The University of Miami offers dozens of study abroad programs for undergraduates, but for one UM biomedical sciences graduate, it took four years and an accidental application to find the opportunity of a lifetime 5,183 miles away in Italy.
Not realizing that the program was predominantly made up of undergraduate enrollees at various universities, Barbara Mera, a 26-year old UM graduate school graduate, applied and was accepted to the Doctors in Italy Fellowship Program after she found the application through a former Florida International University (FIU) undergraduate pre-health committee mailing list.
“I found out by accident, because this program is actually geared towards undergraduate students and I’ve been out of school since 2017,” Mera said. “I’m like, I’m not in college anymore. I don’t need to do this. And then I saw the ‘Doctors in Italy’ and I was like, doctors? Italy? That’s right up my alley.”
Established in 2018, the Doctors in Italy Fellowship Program is a study abroad summer internship for pre-medical and pre-health students to gain international experience in their respective fields.
Students worldwide are invited to further explore the fields of medicine and health care through intensive clinical shadowing with experienced physicians at one of the most prestigious hospitals in Italy: Campus Bio Medico University.
“We wish to help students kick-start their careers and prepare them for the future of medicine in a digital, borderless world,” said Dr. Francesco Serino, a representative for Doctors in Italy.
Prior to participating in the program last summer, Mera graduated from UM in 2020 with a master’s in biomedical sciences after attending Florida International University for her undergraduate studies. She is currently a clinical research coordinator at UM and is in the process of applying to medical schools.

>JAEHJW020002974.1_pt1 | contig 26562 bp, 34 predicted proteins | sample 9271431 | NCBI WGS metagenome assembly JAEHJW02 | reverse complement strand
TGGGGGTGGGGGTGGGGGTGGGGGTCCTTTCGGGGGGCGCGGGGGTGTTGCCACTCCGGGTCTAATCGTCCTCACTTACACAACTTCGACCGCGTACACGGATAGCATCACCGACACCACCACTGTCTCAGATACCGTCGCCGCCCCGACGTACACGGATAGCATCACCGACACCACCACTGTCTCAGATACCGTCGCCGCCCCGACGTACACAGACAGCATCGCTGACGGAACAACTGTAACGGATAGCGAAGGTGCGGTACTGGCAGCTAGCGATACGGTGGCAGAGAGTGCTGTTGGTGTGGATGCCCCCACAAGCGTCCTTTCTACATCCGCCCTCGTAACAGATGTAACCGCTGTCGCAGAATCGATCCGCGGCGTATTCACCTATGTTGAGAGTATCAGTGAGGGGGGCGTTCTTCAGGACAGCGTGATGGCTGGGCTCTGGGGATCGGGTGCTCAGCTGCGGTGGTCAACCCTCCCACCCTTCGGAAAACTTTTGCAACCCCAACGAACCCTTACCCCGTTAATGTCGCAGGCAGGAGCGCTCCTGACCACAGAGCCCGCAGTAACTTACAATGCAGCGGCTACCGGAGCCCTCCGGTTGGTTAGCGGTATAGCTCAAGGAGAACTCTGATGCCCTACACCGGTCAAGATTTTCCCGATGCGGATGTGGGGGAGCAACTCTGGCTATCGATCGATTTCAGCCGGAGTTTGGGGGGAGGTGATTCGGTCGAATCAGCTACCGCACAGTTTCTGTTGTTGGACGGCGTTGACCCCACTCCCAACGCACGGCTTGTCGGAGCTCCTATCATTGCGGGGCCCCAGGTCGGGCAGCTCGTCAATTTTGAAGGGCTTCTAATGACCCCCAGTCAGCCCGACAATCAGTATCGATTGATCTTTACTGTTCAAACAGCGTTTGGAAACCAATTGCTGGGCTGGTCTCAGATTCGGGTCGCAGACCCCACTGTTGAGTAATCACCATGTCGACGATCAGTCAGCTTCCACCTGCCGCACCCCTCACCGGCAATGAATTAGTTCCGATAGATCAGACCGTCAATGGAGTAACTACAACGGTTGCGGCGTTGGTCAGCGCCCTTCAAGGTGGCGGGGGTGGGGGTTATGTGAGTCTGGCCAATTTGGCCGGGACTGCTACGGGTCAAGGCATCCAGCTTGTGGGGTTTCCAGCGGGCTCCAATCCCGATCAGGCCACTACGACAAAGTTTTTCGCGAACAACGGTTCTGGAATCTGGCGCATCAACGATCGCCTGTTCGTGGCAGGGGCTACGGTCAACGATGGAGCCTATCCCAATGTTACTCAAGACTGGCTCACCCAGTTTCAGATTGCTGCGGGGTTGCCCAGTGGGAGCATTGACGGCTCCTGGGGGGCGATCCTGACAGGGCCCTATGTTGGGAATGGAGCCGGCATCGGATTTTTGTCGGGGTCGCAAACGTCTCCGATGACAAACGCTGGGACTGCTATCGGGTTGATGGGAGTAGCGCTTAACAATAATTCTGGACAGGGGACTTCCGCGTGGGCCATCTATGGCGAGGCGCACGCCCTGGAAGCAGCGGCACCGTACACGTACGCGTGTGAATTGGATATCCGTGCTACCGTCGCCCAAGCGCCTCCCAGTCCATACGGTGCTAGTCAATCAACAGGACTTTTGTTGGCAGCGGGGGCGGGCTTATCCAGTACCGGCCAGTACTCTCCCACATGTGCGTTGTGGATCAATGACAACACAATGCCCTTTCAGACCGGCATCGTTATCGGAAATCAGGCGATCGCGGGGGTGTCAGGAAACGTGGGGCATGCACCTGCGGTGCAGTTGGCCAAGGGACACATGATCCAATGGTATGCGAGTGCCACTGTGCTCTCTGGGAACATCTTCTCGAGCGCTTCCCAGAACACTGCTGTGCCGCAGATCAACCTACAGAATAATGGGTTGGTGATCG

Compared to her undergraduate counterparts, Mera was a non-traditional applicant to Doctors in Italy. While overjoyed by her accomplishment, Mera admitted to having a taxing application process.
“There was a lot of back and forth,” Mera said. “So my application process was stressful, because I work full time. I was like, ‘Am I going to do this? Am I not going to do this?’”
After completing her application and interview process, Mera received no communication for several weeks. Finally, months after applying to the program, she received her official acceptance email.
“All of a sudden I get an email saying, you’ve been accepted…Welcome to Rome. And I’m like, ‘What? I almost didn’t do it. And I was like, ‘No, I have to do it,’” Mera said. “That was the best decision I made.”
Mera spent three weeks in Italy, immersed in Italian culture and engrossed in her work in Italian hospitals. She described the journey abroad as a meaningful experience and said it helped her zero in on her career goals.
She highlighted the importance of cultural and language immersion to the success of the program. Before participating in Doctors in Italy, Mera said she hoped to pursue a normal medical degree in medical school. Her exposure to Italy’s healthcare system, however, has motivated her to add a Master of Public Health degree and explore the international public health sector.
“It kind of changed my career path in a sense,” Mera said. “There are a lot of things that countries can learn from each other that I learned by doing this program and by being in Italy.”